Afrofuturism in Film

Not so for film. Even excluding Black Panther for the moment, the films of Will Smith in the 90s and early 2000s alone accounted for what I was missing from the books. Independence Day, I, Robot, I Am Legend, Men in Black, and heck, even Hancock, all are films that really show a diversity in subject and a grandness in scope that I felt was missing from the books by celebrated African American authors–and to be honest, in some ways, I still feel that they’re missing even today.

Based on my reading from Ytasha Womack’s Afrofuturism: The World of Black Sci-Fi Film and Culture I think I figured out the reason: the films use Afrofuturism tropes as a secondary consideration and not part of the main plot, while the books make it part of the main plot and interweave everything (plot, character, setting, all of it) as part of the narrative. For me, that falls more under the category of Social Sci-Fi (a legitimate sub-category of Sci-Fi) that is rarely used these days. Social sci-fi deals with the underlying structures of society and how future societies deal with their societal problems. While you might think this is rife for exploration for science fiction, these types of narratives tend to feature very little in the way of plot and external factors. Much like the absolute worse things about Game of Thrones they focus more on inter-character/societal dynamics and interactions than they do with actual plot or motivating (external factors). For me, as a reader, I find these the types of narrative the most annoying and the most aggravating to get through.

Now one might argue that this is the purest expression of Afrofuturism, but I would argue that it is the opposite. Black Panther featured an external conflict (Killmonger), but in an Afrofuturistic context–does Wakanda hide its wealth and abilities from the world or does it have a greater responsibility? That question is not at the forefront of the movie, but it is answered by the characterization of the hero (T’Challa/Black Panther) and his plot of overcoming his challenge/driving question (can a “good man” be King). The Afrofuturistic elements emerge through the telling of a great narrative–the narrative isn’t “hijacked” to serve the purpose of developing an Afrofuturistic society.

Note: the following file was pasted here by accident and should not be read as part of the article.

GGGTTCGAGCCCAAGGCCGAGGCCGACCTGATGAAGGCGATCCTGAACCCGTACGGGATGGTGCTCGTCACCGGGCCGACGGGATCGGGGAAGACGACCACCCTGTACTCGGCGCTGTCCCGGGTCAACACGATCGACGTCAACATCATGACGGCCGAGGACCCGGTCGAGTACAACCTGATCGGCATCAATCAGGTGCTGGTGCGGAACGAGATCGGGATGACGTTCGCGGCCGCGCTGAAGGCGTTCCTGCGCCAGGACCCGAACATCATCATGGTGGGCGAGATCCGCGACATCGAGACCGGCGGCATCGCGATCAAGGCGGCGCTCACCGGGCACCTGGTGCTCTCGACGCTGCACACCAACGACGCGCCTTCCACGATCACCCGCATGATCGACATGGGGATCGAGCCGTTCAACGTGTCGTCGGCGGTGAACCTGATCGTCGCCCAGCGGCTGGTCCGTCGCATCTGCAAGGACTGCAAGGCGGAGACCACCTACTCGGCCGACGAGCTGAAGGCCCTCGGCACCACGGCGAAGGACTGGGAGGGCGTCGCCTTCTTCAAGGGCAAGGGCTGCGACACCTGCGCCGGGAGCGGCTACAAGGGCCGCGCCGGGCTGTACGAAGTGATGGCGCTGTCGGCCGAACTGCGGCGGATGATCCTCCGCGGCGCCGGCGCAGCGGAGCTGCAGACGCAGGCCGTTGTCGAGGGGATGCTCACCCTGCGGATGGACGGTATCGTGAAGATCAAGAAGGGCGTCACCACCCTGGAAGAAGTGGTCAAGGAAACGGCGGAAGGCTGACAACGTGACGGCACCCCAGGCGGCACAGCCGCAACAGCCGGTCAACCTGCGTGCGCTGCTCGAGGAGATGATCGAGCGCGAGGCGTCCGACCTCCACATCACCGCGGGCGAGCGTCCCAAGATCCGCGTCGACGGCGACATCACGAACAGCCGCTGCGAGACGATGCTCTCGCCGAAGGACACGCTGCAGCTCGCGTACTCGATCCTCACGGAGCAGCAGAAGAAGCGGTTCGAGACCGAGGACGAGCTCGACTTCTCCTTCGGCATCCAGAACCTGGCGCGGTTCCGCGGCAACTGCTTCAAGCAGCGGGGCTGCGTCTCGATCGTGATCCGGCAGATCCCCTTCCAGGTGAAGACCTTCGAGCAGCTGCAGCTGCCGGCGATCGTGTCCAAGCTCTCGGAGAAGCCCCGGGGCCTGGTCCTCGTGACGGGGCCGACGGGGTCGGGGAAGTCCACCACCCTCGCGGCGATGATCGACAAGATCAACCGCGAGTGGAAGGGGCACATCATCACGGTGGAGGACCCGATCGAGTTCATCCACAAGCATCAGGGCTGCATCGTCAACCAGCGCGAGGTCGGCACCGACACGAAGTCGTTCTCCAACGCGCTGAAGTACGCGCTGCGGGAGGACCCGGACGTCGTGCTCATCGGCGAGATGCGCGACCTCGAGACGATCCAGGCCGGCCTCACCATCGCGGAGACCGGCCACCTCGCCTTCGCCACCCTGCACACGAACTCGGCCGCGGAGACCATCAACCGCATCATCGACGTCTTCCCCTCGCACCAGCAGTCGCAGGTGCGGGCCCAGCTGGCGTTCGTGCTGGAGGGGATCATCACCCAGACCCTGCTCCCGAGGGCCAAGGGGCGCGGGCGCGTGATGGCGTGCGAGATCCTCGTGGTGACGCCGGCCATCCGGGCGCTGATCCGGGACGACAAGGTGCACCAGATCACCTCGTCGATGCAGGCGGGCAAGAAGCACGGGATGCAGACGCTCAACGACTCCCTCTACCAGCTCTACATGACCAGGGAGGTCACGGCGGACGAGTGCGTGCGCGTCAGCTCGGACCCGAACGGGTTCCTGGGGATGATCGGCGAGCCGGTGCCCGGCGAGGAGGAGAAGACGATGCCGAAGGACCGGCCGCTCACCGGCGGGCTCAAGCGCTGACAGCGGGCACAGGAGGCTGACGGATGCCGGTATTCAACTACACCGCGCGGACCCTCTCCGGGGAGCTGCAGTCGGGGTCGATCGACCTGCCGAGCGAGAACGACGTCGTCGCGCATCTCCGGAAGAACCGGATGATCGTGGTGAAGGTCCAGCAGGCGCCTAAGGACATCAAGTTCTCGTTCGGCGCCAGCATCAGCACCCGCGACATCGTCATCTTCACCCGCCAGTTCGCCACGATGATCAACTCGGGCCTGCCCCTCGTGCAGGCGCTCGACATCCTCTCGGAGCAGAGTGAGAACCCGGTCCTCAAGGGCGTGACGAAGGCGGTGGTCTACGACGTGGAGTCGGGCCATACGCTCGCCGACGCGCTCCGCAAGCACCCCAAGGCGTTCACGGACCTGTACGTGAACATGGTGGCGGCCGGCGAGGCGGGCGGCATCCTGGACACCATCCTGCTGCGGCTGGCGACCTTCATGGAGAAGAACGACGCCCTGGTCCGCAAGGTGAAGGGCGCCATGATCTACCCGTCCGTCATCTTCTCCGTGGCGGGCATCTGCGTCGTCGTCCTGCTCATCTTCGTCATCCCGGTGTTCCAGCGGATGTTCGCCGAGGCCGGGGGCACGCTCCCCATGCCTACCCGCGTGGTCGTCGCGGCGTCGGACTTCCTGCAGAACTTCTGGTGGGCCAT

Now, I will probably read one or two of the representative works for , Butler and Delany so as to say that I’ve at least “read” them, but I already know from past experience, I won’t like them very much. For me, Afrofuturism only works if you can weave a compelling story around it–just creating an Afrocenric setting and culture in the future that runs into some sort of internal cultural conflict just isn’t enough to get me excited about the genre.

Sidney

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Aquaman Review (No Spoilers!)

Aquaman Poster  -- Aquaman (Jason Mamoa) with Trident and Princess Mera (Amber Heard) both standing in waist high water.
Image Source: https://en.wikipedia.org/wiki/Aquaman_(film)

Over the Easter holiday, I watched Warner Brother’s next big movie, Aquaman. I bought Justice League (both were on sale at iTunes), but I only had time to watch one and we decided on Aquaman as it was newer and better rated. I really liked it and felt that it was a fine addition to the comic book genre.

DC is “Darker” than Marvel

One of the things to remember is that DC, as a comics publisher, tends to publish “darker” storylines than Marvel in their heydey. Audiences reacted negatively to these darker storylines (see Batman vs Superman), but fans don’t realize that this is normal for the DC Universe. When DC tries to be jokey and fun (Justice League from what I’ve heard), they move out of their comfort zone. However, Aquaman is a nice balance between “light” and “dark.” There is enough humor and silliness to help the audience laugh and relieve tension and there is a fair bit of “darkness” in terms of the story and dramatic tension to drive the plot/characters forward.

DC Needs to Do More Solo Movies